Polinator planting along the edge of a solar array. Photo by Bryan Tompkins, USFWS.

Two years ago, Strata Solar started an experiment with a new planting strategy. Mindful of keeping plants from shading the panels, they simply planted pollinator-friendly plants beneath the elevated end of the solar panels. Tompkins notes there has been an exponential increase in pollinator species and overall pollinator numbers at the site since the plantings. For Strata Solar, mowing and vegetation maintenance costs have been cut in half. The project is so successful Strata Solar agreed to plant five additional acres of pollinator habitat at the solar farm.

“Everyone has been very pleased with the outcome of the project so far,” said Tompkins. “It’s always a good sign when something works out so well the developer comes back and wants to do more.”

Though strides have been made in getting wildlife and pollinator practices implemented on solar farms, the work is far from over. There is still a long way to go before planting native pollinator plants on solar farms is the norm. Until then, Tompkins and Garrison continue working with developers and landowners to include native pollinator plants on their sites.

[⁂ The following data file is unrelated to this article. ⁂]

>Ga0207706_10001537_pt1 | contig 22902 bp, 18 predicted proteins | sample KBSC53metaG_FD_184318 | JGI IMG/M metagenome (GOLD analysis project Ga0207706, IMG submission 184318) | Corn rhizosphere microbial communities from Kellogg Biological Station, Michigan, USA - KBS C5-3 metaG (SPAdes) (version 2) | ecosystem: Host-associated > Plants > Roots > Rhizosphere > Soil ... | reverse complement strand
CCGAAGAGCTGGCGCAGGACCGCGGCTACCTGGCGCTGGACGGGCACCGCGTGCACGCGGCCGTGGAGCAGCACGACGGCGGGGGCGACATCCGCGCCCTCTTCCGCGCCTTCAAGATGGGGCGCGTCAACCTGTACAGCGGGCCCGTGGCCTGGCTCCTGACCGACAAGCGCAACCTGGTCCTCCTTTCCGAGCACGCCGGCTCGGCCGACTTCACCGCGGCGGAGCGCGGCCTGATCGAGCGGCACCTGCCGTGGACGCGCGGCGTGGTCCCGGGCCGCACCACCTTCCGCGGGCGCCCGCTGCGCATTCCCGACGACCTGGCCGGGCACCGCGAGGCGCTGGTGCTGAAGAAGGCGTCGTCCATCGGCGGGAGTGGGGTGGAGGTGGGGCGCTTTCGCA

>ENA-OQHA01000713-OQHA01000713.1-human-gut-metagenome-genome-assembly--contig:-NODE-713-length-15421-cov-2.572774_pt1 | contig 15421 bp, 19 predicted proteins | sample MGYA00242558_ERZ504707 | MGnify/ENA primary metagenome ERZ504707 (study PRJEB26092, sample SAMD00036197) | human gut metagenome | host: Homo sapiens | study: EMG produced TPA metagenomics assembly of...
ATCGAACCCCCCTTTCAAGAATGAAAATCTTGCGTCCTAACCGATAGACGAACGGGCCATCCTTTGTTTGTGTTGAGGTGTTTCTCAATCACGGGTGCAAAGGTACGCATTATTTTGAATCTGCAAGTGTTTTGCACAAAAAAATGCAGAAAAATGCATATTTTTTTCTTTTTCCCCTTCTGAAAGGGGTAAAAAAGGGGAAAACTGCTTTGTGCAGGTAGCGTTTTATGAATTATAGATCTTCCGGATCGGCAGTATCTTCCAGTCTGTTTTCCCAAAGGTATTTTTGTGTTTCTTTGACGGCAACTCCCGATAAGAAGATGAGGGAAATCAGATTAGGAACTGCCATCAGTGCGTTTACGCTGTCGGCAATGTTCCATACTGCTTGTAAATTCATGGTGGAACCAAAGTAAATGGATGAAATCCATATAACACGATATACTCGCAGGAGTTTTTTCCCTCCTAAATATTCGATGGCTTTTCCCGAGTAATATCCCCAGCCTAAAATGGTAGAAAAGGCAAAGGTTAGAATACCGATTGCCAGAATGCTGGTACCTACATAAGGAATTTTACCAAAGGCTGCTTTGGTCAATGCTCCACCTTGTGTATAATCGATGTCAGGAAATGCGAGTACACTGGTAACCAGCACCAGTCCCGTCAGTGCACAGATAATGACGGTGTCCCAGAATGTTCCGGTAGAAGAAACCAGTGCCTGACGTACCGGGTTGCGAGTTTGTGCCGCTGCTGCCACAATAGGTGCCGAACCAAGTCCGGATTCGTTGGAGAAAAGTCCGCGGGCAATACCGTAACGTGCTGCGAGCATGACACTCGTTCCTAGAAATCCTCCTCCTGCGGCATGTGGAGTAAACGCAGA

“It wasn’t necessarily a love of pollinators that got me working on this effort but an understanding and appreciation of the importance that pollinators play in our daily lives,” said Tompkins. “After reviewing these solar farm projects it was a no-brainer that planting native flowering plants and grasses could be done to benefit wildlife without burdening the developers.”

Contact

Bryan Tompkins, fish and wildlife biologist
bryan_tompkins@fws.gov, (828) 258-3939 ext 42240